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Published: January 7th 2010
5th April ‘09:
Oh, what a bore. You know that cancelled show in Zurich? Well, it’s back on. So, instead of frolicking in the sunshine in Bilbao for a non-driving Sunday, permits have been organised and we’re now in a mad rush. In fact, the amount of time allotted to reach Switzerland again means that the dreaded “double-driver” must be used.
The biggest worry on these journeys is whether one’s assigned man can actually drive. That sounds condescending - and fatuous - but you’d be surprised at how often a double-driver turns up with no experience of European work, or indeed left-hand drive trucks. (Ninety per cent of our trucks have the steering wheel on the “wrong” side.) Fortunately then, my chap is an experienced chap called Paul, and I can relax when he is driving. When I say ‘relax’, I mean ‘get straight into bed and fall asleep’.
It turns out that Paul is also a paramedic and, more importantly, a computer whizz. I mention casually that my laptop is sluggish - never mind the cracked screen - and buy him a coffee in the hope that he’ll have a little look at it. ‘You last used zoom
browser EX in September ’07. Delete it?’ he questions. Crikey, I wouldn’t know a zoom browser if it smacked me on the bottom. He continues through unused software as we pass lofty viaducts, spanning stunning gorges through verdant central France. Paul tuts, and frowns, in that manner associated with builders before they say, ‘we’re going to have to take the roof off love,’ although Paul doesn’t take his tea with six sugars.
Apparently there are serious issues with my computer. Well, I know that - I take issue with the blasted thing on a daily basis. Sooner or later, he’s bound to discover that porn has clogged things up, though. ‘How often do you defragment?’ he asks. Erm, I’m not a paedophile, thank you very much. ‘Let’s have a look in your registry,’ he continues, innocently. Oh dear, here we go. ‘Ah, now who’s Nikita Love?’ Uh oh. This, I suppose, is what they call ‘being rumbled’. I ask if he’d mind leaving that particular downloaded video on the hard drive.
In the meantime, we’re passing Clermont Ferrand, and a whole lot of brown signs denoting points of interest. Sadly, there is barely time to stop for the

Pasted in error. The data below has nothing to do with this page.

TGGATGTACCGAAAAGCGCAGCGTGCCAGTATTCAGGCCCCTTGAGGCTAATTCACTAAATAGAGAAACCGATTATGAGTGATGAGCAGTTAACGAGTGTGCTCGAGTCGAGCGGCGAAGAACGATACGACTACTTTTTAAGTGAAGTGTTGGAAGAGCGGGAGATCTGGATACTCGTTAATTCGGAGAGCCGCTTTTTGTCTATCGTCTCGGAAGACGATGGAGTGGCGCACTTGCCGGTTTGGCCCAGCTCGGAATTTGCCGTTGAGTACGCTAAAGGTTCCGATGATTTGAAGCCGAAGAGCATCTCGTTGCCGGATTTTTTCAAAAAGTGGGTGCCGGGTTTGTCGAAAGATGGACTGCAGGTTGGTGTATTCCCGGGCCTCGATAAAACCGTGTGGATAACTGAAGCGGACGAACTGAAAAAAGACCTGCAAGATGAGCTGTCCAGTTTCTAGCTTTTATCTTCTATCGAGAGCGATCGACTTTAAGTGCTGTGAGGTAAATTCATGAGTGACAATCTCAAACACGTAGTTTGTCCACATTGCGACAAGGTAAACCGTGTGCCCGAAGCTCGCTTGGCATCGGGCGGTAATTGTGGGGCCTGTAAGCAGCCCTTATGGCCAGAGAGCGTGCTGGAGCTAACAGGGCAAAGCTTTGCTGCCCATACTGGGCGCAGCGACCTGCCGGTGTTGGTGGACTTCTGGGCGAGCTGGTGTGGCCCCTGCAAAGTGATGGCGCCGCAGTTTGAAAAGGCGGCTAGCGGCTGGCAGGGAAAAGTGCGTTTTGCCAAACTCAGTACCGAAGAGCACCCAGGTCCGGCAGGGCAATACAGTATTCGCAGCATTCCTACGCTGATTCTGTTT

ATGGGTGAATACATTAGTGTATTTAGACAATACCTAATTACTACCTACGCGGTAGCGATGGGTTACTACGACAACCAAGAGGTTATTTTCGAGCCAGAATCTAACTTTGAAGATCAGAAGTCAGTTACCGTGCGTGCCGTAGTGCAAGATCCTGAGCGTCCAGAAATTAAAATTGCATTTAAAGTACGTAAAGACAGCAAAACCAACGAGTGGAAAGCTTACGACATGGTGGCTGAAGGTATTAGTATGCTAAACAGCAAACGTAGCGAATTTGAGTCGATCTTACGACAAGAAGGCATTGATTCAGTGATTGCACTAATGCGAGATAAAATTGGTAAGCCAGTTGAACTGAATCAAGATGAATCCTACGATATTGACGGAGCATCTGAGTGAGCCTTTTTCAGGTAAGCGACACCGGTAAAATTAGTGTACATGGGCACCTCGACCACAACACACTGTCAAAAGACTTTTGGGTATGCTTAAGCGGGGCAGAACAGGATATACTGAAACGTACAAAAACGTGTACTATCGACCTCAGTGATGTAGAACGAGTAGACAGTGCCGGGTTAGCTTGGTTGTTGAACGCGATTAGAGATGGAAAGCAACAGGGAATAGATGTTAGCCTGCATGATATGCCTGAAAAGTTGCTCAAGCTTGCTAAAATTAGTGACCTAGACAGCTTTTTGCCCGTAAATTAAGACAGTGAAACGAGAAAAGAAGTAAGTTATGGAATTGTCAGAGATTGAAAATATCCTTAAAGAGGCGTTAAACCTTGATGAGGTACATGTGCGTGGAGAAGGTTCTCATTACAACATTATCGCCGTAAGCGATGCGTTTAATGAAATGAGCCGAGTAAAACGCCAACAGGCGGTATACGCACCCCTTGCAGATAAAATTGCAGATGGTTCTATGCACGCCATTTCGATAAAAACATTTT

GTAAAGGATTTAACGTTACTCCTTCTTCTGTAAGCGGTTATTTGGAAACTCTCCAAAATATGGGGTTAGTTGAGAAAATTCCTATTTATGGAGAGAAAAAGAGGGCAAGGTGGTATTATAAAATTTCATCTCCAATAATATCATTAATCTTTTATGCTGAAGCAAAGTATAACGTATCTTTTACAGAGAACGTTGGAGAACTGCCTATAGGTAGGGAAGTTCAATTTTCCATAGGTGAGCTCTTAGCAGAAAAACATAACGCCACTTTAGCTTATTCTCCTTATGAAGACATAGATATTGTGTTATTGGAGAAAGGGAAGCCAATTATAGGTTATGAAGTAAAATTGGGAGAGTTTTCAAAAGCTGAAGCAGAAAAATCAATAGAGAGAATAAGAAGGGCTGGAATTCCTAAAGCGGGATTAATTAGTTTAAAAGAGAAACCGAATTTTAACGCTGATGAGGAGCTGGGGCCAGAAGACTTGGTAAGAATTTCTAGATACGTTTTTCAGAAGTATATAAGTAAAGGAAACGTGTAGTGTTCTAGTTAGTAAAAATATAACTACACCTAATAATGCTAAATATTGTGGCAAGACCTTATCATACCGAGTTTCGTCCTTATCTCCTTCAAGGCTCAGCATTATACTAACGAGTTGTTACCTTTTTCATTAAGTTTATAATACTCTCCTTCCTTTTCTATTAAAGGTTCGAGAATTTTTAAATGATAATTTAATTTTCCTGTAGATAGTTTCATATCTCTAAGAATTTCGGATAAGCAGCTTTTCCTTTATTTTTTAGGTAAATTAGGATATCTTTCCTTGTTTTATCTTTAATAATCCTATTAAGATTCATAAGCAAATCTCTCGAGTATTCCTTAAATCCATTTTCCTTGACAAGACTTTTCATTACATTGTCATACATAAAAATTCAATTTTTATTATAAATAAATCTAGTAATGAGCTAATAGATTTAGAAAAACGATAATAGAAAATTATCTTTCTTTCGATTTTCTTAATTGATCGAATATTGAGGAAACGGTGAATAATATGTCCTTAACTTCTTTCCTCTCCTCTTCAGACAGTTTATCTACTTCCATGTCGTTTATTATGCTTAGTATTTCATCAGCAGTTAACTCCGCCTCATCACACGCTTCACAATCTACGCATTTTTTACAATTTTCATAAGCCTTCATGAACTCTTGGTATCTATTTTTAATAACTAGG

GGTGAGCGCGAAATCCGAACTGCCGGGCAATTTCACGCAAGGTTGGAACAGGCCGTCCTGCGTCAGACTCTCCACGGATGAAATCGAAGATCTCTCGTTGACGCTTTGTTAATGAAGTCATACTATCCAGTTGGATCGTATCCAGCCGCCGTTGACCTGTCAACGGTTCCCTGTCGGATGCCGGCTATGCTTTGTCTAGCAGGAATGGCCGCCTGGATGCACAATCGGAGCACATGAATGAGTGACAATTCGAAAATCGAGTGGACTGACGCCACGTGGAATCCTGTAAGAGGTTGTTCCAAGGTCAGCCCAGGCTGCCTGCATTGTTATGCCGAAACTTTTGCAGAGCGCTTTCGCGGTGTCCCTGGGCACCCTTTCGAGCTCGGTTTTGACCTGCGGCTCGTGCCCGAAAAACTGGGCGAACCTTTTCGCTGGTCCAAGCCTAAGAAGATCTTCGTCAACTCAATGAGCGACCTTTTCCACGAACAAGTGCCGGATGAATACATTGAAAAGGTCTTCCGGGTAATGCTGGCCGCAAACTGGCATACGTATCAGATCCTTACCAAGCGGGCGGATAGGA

loo, let alone a detour to a cave. And where would we park an eighteen-wheeler anyway? Paul, incidentally, has a spaznav - Namibian finds this frightfully amusing because I swore I’d never have one in my truck. Well, my doubts about technology prove to be well-founded: the navigation device, I’m pleased to report - despite analysing 212,000 roads - is fogged to the core. This new motorway that we’re chuntering along is regarded as ‘unnamed road’, and I’m advised to veer through the crash barrier and head across a field. I tell Paul that, if I start following spaznav, he’ll have to open a few gates. But, having laboured doggedly through Ms.Love’s performance, he’s fallen asleep to AC/DC. ‘You shook me all night long….’
6th April: ("The last show")
We have a cowboy on this tour. No, not somebody who operates shoddily at the boundaries of legality, but a real cowboy who can perform rope tricks and ride bulls. His name is Pete, but his nickname -used by everybody - is unsurprisingly “Cowboy”. When not driving rock ‘n’ roll trucks, or entering rodeos, he sunbathes. And I mean sunbathes. I enjoy an hour or two in the afternoons
myself, but Cowboy has the capacity and patience to lie in the sunshine for the whole day, turning on the hour. Alice sits nearby, vying for the deepest tan. I think that Cowboy, now late sixties, could just have the edge, but it’s very early in the mating season; perhaps we’ll compare on the next leg of the tour in the summer. What a job this is..
Although it is sunny, I ask another driver, Davey, whether I might need another layer to take with me for the day. ‘Intrepid reporters take backpacks and extra film, not cardigans,’ he advises, then asks: ‘have you got a scoop?’ I don’t, but I’m off to see my pal Julian again. He’s ‘between meetings’, apparently, which I take to mean idle, and he has time for Chardonnay spritzers on the banks of the Limmat.
This is the first properly warm day of the year in Zurich - so he has to dig out some short trousers from the cellar, and put some air in the bicycle tyres. ‘Ooh, look at his little legs,’ teases his supportive spouse, Justine, as she absent -mindedly adds flowers to one of her fabric designs. ‘Watch
him on the roads - he can get a bit wobbly,’ she adds, a trifle unfairly. Well, we don’t actually get that far. In an attempt to inflate unused bicycle tyres, he rips a hole in an innertube. My attempt on the other bike also results in less air than when we started. So, out of two vaguely useable machines, we now have none. We walk to the river instead, armed with a bottle of wine.
Having discussed the meaning of life, and that in Windows Vista it is difficult to delete one’s unsavoury browsing history, we meet Justine further along the waterside. A hostess as always, she sets down a flask of Cuban coffee, and a picnic blanket, giving me an eyeful of her bust. In the background, chaps in teams of two, punt skiffs against the current. Punting here, unlike in England, isn’t just for toffs - you know who I mean, right? Yes, those Cambridge chappies who have their bottoms used as toast racks by their rowing masters, and are so posh that they get out of the bath for a pee.
No sirree - in Switzerland, most of the rivers are very shallow, rendering
the art of punting invaluable. Julian knows all about it from his National Service, and explains that these chaps are not in fact messing about, but, literally translated, ‘poking up the river with a two-pronged punt.’ Justine forces dark chocolate upon me and asks how Namibian physically fits into his truck..
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